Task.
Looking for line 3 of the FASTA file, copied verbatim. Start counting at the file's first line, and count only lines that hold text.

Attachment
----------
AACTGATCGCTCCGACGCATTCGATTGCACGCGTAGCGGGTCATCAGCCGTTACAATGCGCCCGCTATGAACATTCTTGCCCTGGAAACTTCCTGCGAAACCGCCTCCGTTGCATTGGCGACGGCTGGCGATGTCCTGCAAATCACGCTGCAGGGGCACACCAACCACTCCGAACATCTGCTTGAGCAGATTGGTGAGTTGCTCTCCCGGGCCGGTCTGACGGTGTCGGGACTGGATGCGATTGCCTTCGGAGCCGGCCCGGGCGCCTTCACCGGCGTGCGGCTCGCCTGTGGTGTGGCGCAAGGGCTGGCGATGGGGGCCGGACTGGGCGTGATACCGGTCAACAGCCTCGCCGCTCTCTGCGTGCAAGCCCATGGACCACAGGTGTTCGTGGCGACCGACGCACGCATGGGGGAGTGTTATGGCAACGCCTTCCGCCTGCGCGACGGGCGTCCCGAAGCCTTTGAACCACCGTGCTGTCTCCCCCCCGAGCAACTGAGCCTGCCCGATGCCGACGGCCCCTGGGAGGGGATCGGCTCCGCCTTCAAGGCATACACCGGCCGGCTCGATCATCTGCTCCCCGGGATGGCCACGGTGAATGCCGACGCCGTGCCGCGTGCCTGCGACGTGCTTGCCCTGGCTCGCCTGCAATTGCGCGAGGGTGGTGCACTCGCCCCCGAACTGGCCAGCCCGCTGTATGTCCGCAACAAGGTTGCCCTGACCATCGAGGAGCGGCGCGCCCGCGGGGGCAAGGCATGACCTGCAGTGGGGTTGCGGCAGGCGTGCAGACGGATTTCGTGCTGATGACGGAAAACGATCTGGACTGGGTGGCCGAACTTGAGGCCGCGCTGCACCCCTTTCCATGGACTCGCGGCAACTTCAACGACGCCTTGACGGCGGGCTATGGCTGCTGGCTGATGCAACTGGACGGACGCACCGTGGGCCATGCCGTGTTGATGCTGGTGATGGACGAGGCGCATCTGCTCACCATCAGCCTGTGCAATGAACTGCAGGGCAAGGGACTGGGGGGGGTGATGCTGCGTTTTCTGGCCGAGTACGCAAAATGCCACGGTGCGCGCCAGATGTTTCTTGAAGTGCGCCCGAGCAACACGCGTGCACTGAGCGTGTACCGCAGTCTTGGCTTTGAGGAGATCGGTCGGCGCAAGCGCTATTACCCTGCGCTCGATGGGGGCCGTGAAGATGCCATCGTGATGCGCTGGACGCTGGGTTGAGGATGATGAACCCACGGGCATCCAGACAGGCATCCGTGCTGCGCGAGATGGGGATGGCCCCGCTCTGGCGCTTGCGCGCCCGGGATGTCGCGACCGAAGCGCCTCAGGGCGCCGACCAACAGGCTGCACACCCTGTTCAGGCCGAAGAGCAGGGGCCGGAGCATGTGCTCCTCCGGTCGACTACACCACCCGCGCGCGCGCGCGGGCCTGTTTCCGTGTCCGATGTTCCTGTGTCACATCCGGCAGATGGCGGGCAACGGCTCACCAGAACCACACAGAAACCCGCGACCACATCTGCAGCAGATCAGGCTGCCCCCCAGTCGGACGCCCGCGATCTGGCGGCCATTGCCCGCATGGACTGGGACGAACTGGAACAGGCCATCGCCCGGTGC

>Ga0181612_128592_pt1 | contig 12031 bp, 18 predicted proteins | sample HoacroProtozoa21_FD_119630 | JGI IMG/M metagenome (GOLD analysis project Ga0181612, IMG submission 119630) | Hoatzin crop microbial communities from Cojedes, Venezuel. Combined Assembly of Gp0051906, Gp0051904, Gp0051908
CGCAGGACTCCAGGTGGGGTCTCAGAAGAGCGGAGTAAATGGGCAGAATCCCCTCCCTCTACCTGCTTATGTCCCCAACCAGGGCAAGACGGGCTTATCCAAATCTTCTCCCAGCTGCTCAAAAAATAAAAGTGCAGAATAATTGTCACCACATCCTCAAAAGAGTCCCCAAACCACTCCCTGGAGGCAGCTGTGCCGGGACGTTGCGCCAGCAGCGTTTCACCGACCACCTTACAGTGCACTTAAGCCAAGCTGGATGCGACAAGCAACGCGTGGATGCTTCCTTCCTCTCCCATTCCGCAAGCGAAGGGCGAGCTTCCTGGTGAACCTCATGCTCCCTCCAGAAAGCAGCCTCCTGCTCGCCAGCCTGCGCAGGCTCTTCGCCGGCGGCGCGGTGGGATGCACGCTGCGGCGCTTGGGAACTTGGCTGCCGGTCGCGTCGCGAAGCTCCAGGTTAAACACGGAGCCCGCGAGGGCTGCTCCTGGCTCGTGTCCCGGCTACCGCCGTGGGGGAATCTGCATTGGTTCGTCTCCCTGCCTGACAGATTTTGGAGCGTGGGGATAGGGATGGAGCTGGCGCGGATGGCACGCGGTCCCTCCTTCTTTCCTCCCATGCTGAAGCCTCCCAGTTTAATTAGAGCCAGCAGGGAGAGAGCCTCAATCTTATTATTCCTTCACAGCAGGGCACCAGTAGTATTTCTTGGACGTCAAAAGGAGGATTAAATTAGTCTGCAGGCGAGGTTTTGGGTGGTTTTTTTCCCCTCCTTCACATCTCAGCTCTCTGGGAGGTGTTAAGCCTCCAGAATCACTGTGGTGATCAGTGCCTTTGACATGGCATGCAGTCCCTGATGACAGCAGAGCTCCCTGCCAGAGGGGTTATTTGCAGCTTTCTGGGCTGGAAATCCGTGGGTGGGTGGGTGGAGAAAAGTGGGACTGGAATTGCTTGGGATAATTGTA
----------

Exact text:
CGCAGGACTCCAGGTGGGGTCTCAGAAGAGCGGAGTAAATGGGCAGAATCCCCTCCCTCTACCTGCTTATGTCCCCAACCAGGGCAAGACGGGCTTATCCAAATCTTCTCCCAGCTGCTCAAAAAATAAAAGTGCAGAATAATTGTCACCACATCCTCAAAAGAGTCCCCAAACCACTCCCTGGAGGCAGCTGTGCCGGGACGTTGCGCCAGCAGCGTTTCACCGACCACCTTACAGTGCACTTAAGCCAAGCTGGATGCGACAAGCAACGCGTGGATGCTTCCTTCCTCTCCCATTCCGCAAGCGAAGGGCGAGCTTCCTGGTGAACCTCATGCTCCCTCCAGAAAGCAGCCTCCTGCTCGCCAGCCTGCGCAGGCTCTTCGCCGGCGGCGCGGTGGGATGCACGCTGCGGCGCTTGGGAACTTGGCTGCCGGTCGCGTCGCGAAGCTCCAGGTTAAACACGGAGCCCGCGAGGGCTGCTCCTGGCTCGTGTCCCGGCTACCGCCGTGGGGGAATCTGCATTGGTTCGTCTCCCTGCCTGACAGATTTTGGAGCGTGGGGATAGGGATGGAGCTGGCGCGGATGGCACGCGGTCCCTCCTTCTTTCCTCCCATGCTGAAGCCTCCCAGTTTAATTAGAGCCAGCAGGGAGAGAGCCTCAATCTTATTATTCCTTCACAGCAGGGCACCAGTAGTATTTCTTGGACGTCAAAAGGAGGATTAAATTAGTCTGCAGGCGAGGTTTTGGGTGGTTTTTTTCCCCTCCTTCACATCTCAGCTCTCTGGGAGGTGTTAAGCCTCCAGAATCACTGTGGTGATCAGTGCCTTTGACATGGCATGCAGTCCCTGATGACAGCAGAGCTCCCTGCCAGAGGGGTTATTTGCAGCTTTCTGGGCTGGAAATCCGTGGGTGGGTGGGTGGAGAAAAGTGGGACTGGAATTGCTTGGGATAATTGTA